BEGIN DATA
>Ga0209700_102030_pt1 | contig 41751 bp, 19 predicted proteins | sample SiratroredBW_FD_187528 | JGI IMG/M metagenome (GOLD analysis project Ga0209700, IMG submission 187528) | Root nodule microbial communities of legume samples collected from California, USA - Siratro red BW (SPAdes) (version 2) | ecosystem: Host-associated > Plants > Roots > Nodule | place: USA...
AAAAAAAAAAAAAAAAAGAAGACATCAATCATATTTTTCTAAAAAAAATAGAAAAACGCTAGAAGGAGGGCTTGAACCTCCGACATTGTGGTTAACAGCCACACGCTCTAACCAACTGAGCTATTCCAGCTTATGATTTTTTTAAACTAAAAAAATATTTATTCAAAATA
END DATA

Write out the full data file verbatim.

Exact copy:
>Ga0209700_102030_pt1 | contig 41751 bp, 19 predicted proteins | sample SiratroredBW_FD_187528 | JGI IMG/M metagenome (GOLD analysis project Ga0209700, IMG submission 187528) | Root nodule microbial communities of legume samples collected from California, USA - Siratro red BW (SPAdes) (version 2) | ecosystem: Host-associated > Plants > Roots > Nodule | place: USA...
AAAAAAAAAAAAAAAAAGAAGACATCAATCATATTTTTCTAAAAAAAATAGAAAAACGCTAGAAGGAGGGCTTGAACCTCCGACATTGTGGTTAACAGCCACACGCTCTAACCAACTGAGCTATTCCAGCTTATGATTTTTTTAAACTAAAAAAATATTTATTCAAAATA